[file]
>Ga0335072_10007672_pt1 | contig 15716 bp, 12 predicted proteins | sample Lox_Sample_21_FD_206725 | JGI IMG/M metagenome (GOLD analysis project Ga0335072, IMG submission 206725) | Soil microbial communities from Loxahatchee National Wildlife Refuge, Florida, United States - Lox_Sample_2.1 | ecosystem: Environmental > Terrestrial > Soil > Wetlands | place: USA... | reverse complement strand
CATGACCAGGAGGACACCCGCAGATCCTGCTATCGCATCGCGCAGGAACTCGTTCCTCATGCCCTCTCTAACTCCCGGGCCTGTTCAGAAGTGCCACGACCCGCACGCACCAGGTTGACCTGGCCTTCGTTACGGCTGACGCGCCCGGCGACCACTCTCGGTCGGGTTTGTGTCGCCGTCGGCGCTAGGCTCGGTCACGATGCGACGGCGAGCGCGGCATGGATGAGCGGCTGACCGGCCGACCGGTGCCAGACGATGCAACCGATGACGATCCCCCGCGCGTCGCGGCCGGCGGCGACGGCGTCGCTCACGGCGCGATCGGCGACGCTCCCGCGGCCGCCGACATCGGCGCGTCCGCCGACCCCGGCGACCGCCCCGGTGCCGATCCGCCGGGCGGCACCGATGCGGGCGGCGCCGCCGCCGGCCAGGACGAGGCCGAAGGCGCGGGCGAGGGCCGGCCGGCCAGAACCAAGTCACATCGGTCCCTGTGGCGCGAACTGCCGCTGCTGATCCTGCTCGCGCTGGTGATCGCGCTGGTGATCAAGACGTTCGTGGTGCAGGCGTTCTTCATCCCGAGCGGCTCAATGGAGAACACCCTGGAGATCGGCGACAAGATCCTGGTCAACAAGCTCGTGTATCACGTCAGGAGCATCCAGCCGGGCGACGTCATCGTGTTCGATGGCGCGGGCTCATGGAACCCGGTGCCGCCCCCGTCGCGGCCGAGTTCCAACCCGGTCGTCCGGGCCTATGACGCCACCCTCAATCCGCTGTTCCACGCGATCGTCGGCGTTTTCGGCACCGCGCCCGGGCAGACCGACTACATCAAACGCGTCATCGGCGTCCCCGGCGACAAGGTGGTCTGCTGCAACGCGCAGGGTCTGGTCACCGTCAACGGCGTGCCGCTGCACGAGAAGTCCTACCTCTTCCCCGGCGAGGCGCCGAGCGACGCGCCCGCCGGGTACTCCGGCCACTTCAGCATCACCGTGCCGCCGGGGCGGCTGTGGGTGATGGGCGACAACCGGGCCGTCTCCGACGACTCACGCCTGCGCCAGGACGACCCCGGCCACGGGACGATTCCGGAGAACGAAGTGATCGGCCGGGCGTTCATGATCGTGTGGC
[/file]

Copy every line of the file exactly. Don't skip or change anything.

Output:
>Ga0335072_10007672_pt1 | contig 15716 bp, 12 predicted proteins | sample Lox_Sample_21_FD_206725 | JGI IMG/M metagenome (GOLD analysis project Ga0335072, IMG submission 206725) | Soil microbial communities from Loxahatchee National Wildlife Refuge, Florida, United States - Lox_Sample_2.1 | ecosystem: Environmental > Terrestrial > Soil > Wetlands | place: USA... | reverse complement strand
CATGACCAGGAGGACACCCGCAGATCCTGCTATCGCATCGCGCAGGAACTCGTTCCTCATGCCCTCTCTAACTCCCGGGCCTGTTCAGAAGTGCCACGACCCGCACGCACCAGGTTGACCTGGCCTTCGTTACGGCTGACGCGCCCGGCGACCACTCTCGGTCGGGTTTGTGTCGCCGTCGGCGCTAGGCTCGGTCACGATGCGACGGCGAGCGCGGCATGGATGAGCGGCTGACCGGCCGACCGGTGCCAGACGATGCAACCGATGACGATCCCCCGCGCGTCGCGGCCGGCGGCGACGGCGTCGCTCACGGCGCGATCGGCGACGCTCCCGCGGCCGCCGACATCGGCGCGTCCGCCGACCCCGGCGACCGCCCCGGTGCCGATCCGCCGGGCGGCACCGATGCGGGCGGCGCCGCCGCCGGCCAGGACGAGGCCGAAGGCGCGGGCGAGGGCCGGCCGGCCAGAACCAAGTCACATCGGTCCCTGTGGCGCGAACTGCCGCTGCTGATCCTGCTCGCGCTGGTGATCGCGCTGGTGATCAAGACGTTCGTGGTGCAGGCGTTCTTCATCCCGAGCGGCTCAATGGAGAACACCCTGGAGATCGGCGACAAGATCCTGGTCAACAAGCTCGTGTATCACGTCAGGAGCATCCAGCCGGGCGACGTCATCGTGTTCGATGGCGCGGGCTCATGGAACCCGGTGCCGCCCCCGTCGCGGCCGAGTTCCAACCCGGTCGTCCGGGCCTATGACGCCACCCTCAATCCGCTGTTCCACGCGATCGTCGGCGTTTTCGGCACCGCGCCCGGGCAGACCGACTACATCAAACGCGTCATCGGCGTCCCCGGCGACAAGGTGGTCTGCTGCAACGCGCAGGGTCTGGTCACCGTCAACGGCGTGCCGCTGCACGAGAAGTCCTACCTCTTCCCCGGCGAGGCGCCGAGCGACGCGCCCGCCGGGTACTCCGGCCACTTCAGCATCACCGTGCCGCCGGGGCGGCTGTGGGTGATGGGCGACAACCGGGCCGTCTCCGACGACTCACGCCTGCGCCAGGACGACCCCGGCCACGGGACGATTCCGGAGAACGAAGTGATCGGCCGGGCGTTCATGATCGTGTGGC